Document Type


Publication Title

Perspectives: Teaching Legal Research and Writing

Publication Date

Winter 2008



First Page



To succeed in drafting a “winning” brief, you must approach it like you approach any other persuasive piece of writing in everyday life. A résumé is one such type of writing.Although many writers might not realize that composing a résumé is an exercise in persuasion, it is. The résumé’s purpose is simple: to persuade the employer to hire the applicant. Thus, a good résumé will be tailored to the needs of the employer. To achieve this goal, writers of successful résumés will carefully consider the employer throughout the planning, drafting, and revising processes. They will step into the shoes of the employer and evaluate what type of person the employer seeks. Then, they will identify the skills and experiences they have that match the needs of the employer. These are the ones that they will emphasize in their résumé. Not only will they explain them in a clear and concise way, but they will also arrange the information in a way that prioritizes the ones that exactly fit the employer’s needs. This means that every decision—from the placement of information to the selection of words—is a deliberate one, designed to convince the employer to hire them.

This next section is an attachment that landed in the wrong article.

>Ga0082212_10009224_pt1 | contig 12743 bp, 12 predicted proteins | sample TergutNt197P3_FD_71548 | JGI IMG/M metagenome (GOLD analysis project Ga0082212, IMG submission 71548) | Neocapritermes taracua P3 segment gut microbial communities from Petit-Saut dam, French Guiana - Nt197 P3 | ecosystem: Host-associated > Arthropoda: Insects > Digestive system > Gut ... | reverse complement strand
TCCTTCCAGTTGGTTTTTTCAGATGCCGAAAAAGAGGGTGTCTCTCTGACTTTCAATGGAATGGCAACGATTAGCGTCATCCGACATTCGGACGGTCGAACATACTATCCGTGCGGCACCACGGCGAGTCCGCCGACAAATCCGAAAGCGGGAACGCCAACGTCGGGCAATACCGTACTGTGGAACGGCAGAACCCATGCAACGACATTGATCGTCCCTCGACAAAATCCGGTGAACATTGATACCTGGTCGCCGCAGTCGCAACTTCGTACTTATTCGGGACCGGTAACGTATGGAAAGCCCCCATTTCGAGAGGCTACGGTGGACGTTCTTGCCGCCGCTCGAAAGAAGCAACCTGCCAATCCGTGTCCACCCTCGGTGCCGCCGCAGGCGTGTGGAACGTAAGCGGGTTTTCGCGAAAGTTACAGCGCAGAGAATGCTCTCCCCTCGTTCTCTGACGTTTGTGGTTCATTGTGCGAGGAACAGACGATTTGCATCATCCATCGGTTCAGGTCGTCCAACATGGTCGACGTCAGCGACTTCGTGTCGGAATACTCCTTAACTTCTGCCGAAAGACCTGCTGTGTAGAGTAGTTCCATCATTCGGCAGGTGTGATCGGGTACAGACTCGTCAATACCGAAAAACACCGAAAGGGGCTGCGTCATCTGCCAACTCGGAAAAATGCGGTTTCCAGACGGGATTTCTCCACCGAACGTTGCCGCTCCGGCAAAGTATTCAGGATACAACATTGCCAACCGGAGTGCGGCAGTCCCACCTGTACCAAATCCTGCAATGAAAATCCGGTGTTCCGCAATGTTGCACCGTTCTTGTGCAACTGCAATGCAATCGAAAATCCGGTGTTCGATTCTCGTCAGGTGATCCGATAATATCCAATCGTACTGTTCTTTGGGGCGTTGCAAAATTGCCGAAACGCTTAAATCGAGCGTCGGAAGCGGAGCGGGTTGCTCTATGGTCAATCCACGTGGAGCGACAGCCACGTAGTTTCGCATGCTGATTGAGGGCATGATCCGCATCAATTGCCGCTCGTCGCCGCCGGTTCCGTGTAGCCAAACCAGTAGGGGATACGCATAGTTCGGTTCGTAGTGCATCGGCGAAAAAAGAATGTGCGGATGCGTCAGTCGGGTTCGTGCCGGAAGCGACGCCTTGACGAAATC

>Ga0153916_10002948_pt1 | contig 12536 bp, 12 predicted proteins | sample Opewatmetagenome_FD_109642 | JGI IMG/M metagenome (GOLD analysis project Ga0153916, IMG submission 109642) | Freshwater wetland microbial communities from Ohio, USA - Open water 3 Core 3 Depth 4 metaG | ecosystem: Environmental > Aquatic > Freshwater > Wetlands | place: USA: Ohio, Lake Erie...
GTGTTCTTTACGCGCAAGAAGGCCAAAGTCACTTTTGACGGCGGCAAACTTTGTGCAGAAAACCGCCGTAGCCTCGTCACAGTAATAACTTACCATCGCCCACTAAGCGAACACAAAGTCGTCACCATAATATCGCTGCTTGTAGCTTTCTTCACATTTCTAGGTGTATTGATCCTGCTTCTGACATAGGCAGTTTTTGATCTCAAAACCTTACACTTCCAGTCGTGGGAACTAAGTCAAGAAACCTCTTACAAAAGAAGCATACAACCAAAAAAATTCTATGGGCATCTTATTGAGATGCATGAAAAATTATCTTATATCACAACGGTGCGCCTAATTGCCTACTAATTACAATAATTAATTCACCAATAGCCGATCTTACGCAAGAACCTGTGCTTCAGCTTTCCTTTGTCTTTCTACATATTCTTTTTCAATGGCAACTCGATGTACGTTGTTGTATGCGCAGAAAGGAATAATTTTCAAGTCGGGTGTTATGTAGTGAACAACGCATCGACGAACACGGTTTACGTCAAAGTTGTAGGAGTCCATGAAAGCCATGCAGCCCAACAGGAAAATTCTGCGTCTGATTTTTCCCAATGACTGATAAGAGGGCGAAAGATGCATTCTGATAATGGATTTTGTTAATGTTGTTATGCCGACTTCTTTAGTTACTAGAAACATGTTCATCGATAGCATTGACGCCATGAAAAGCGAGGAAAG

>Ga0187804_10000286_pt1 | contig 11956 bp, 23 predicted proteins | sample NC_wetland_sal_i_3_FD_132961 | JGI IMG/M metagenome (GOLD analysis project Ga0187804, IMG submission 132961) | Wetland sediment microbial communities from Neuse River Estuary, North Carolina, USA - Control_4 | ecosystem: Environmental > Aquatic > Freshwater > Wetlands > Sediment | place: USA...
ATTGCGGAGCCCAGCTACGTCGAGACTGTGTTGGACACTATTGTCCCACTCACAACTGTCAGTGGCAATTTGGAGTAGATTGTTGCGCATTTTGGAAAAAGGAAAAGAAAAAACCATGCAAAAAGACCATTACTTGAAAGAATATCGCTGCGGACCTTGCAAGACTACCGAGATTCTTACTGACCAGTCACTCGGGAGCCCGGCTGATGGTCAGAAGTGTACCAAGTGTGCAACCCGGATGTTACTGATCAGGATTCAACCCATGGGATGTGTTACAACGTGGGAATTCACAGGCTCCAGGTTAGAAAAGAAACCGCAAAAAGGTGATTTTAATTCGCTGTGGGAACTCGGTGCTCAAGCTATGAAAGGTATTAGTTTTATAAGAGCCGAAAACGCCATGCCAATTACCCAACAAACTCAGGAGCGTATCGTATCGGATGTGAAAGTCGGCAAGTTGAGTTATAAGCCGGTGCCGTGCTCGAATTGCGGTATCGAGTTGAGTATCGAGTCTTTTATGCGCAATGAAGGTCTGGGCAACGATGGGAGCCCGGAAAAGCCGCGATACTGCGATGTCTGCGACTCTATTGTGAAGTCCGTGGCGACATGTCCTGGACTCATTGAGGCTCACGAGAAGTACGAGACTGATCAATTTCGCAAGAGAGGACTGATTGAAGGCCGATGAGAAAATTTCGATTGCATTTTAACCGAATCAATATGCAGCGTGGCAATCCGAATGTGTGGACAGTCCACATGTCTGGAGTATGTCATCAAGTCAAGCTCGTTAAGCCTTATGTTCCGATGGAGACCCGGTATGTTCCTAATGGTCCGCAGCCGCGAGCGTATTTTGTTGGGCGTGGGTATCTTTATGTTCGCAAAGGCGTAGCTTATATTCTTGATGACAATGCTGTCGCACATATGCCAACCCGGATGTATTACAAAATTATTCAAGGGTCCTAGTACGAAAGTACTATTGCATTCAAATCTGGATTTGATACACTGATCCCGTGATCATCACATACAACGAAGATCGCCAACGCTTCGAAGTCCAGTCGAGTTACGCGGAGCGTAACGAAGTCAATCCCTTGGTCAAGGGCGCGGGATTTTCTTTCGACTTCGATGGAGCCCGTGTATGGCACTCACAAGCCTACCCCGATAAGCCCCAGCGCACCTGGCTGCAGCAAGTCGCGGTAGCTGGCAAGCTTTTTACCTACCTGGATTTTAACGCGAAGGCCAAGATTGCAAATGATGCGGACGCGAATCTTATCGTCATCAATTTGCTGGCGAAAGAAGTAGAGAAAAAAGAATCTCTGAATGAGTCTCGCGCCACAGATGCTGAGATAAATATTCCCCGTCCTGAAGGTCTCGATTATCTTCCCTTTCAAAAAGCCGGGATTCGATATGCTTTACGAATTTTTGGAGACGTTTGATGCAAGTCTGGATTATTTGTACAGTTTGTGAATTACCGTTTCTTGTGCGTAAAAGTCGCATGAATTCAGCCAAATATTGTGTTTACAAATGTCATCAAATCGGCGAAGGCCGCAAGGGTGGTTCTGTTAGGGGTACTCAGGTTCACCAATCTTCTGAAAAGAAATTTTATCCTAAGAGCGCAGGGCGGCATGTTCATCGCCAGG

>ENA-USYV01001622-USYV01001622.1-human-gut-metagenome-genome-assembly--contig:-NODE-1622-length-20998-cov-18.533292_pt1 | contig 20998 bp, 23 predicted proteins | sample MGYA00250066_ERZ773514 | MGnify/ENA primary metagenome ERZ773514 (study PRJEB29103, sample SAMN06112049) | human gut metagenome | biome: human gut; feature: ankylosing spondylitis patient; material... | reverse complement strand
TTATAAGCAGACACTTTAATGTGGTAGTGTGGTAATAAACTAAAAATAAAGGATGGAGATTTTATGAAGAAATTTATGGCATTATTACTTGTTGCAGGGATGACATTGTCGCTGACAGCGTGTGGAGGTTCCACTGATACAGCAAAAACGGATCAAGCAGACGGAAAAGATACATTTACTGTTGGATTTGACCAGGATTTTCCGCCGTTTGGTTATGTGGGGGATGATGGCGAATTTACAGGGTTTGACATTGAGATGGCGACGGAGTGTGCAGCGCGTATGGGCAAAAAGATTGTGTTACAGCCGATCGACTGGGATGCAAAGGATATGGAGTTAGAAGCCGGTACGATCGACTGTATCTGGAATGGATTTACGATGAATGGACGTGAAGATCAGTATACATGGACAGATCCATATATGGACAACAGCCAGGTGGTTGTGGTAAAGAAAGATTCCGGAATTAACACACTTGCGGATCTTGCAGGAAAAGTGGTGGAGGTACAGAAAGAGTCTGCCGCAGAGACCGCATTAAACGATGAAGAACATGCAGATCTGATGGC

This article originally appeared in Perspectives: Teaching Legal Research and Writing, published by Thomson Reuters. For more information please visit



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